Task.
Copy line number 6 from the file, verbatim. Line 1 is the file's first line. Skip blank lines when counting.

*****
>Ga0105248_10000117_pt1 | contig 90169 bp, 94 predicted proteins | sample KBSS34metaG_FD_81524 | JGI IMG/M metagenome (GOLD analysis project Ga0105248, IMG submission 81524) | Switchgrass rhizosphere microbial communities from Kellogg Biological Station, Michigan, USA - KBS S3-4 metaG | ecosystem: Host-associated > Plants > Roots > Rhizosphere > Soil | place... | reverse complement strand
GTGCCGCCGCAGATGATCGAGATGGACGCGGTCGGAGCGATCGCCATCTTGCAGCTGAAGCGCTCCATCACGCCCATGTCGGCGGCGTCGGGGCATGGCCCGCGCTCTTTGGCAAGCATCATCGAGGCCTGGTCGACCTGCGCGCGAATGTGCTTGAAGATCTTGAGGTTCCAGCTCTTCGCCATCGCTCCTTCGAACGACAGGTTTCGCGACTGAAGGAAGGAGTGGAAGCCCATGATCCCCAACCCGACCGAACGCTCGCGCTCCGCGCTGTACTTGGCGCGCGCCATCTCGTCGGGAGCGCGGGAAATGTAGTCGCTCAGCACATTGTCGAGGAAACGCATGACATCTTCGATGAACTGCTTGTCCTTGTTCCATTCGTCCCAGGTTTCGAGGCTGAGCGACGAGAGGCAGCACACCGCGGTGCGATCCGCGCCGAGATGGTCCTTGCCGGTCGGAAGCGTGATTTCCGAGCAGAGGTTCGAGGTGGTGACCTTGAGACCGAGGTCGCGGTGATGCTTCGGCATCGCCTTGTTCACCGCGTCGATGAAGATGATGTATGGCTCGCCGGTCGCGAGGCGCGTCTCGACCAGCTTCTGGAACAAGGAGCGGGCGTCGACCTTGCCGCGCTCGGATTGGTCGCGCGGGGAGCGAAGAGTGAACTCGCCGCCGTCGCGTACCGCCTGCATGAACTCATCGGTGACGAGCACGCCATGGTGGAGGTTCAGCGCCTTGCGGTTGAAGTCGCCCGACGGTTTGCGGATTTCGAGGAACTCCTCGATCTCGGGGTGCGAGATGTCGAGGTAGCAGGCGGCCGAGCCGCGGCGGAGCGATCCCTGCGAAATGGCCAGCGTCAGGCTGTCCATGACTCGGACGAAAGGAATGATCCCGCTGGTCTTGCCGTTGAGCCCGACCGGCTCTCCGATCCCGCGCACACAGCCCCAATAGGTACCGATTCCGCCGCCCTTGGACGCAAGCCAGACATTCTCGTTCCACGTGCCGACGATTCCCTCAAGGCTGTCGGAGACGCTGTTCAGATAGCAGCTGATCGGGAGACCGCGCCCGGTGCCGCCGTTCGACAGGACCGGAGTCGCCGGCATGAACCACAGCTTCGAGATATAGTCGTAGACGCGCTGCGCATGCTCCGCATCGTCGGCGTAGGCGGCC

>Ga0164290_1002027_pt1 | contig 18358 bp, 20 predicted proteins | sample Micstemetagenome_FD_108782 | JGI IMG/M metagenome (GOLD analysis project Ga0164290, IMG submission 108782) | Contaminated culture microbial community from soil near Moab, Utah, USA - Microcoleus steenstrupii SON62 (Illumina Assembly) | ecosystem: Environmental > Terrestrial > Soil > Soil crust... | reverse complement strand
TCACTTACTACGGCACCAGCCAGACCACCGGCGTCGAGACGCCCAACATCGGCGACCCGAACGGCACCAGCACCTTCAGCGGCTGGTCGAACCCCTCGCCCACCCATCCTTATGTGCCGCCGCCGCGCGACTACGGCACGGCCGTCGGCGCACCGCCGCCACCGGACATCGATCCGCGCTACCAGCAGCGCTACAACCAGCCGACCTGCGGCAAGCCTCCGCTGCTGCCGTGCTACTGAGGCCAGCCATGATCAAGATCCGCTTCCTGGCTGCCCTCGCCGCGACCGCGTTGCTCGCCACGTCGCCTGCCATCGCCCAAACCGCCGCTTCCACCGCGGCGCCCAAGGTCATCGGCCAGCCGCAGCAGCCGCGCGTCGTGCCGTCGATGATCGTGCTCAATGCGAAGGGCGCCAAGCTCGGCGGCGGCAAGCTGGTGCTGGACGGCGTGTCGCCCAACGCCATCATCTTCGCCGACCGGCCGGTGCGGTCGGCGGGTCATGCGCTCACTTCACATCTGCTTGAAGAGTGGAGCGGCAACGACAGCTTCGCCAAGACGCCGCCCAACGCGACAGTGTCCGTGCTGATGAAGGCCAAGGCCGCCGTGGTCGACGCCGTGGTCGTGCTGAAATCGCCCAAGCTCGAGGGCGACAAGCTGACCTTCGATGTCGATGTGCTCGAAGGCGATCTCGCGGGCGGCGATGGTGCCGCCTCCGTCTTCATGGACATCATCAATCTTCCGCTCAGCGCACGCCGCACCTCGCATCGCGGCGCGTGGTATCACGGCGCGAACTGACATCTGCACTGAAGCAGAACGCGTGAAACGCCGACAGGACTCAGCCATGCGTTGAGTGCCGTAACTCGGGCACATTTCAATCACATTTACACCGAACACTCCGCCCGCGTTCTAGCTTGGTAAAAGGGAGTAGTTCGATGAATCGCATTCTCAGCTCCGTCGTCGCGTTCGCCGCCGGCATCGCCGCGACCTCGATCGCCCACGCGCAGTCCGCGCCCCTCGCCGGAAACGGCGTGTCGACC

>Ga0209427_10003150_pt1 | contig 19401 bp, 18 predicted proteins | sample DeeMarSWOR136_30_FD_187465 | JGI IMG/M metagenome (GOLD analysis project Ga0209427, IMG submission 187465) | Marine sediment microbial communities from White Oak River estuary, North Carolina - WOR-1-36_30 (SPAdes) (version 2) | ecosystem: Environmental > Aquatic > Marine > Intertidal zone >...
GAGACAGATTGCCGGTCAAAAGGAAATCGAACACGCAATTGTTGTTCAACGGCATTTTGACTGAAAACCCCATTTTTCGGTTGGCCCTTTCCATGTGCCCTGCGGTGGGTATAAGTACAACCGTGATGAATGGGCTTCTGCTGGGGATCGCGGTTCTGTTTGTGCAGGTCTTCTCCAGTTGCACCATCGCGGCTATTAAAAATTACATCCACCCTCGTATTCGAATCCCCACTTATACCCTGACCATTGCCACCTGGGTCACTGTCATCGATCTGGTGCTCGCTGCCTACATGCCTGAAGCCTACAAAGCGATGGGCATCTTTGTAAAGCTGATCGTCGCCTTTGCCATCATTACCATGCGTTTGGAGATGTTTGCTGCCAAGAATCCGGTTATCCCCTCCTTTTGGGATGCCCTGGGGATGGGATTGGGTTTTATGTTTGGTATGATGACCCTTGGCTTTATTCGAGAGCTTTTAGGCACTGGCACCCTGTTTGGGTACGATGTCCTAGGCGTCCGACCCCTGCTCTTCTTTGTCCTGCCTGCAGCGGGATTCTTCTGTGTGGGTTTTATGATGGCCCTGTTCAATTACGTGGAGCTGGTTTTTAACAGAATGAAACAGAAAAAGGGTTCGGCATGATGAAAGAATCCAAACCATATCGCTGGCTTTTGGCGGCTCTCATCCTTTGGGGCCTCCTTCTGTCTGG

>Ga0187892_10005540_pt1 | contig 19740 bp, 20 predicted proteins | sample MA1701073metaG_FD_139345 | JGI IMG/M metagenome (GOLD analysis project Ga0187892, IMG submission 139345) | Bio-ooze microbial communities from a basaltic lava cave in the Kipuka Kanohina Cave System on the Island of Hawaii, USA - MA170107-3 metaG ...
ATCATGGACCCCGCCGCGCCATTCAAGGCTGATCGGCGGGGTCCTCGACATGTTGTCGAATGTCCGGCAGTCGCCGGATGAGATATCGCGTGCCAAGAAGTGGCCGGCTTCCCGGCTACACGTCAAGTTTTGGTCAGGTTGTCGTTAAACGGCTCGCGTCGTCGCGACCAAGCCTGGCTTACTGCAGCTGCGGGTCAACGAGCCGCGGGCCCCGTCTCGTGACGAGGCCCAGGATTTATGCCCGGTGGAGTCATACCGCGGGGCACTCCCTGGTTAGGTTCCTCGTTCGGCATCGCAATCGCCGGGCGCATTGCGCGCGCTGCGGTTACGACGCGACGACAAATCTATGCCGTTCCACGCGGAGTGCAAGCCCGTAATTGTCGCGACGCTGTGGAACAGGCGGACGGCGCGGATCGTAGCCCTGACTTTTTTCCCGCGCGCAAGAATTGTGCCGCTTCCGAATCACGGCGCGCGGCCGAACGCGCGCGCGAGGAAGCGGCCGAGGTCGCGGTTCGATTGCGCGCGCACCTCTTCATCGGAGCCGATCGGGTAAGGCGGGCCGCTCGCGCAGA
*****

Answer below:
GAGACAGATTGCCGGTCAAAAGGAAATCGAACACGCAATTGTTGTTCAACGGCATTTTGACTGAAAACCCCATTTTTCGGTTGGCCCTTTCCATGTGCCCTGCGGTGGGTATAAGTACAACCGTGATGAATGGGCTTCTGCTGGGGATCGCGGTTCTGTTTGTGCAGGTCTTCTCCAGTTGCACCATCGCGGCTATTAAAAATTACATCCACCCTCGTATTCGAATCCCCACTTATACCCTGACCATTGCCACCTGGGTCACTGTCATCGATCTGGTGCTCGCTGCCTACATGCCTGAAGCCTACAAAGCGATGGGCATCTTTGTAAAGCTGATCGTCGCCTTTGCCATCATTACCATGCGTTTGGAGATGTTTGCTGCCAAGAATCCGGTTATCCCCTCCTTTTGGGATGCCCTGGGGATGGGATTGGGTTTTATGTTTGGTATGATGACCCTTGGCTTTATTCGAGAGCTTTTAGGCACTGGCACCCTGTTTGGGTACGATGTCCTAGGCGTCCGACCCCTGCTCTTCTTTGTCCTGCCTGCAGCGGGATTCTTCTGTGTGGGTTTTATGATGGCCCTGTTCAATTACGTGGAGCTGGTTTTTAACAGAATGAAACAGAAAAAGGGTTCGGCATGATGAAAGAATCCAAACCATATCGCTGGCTTTTGGCGGCTCTCATCCTTTGGGGCCTCCTTCTGTCTGG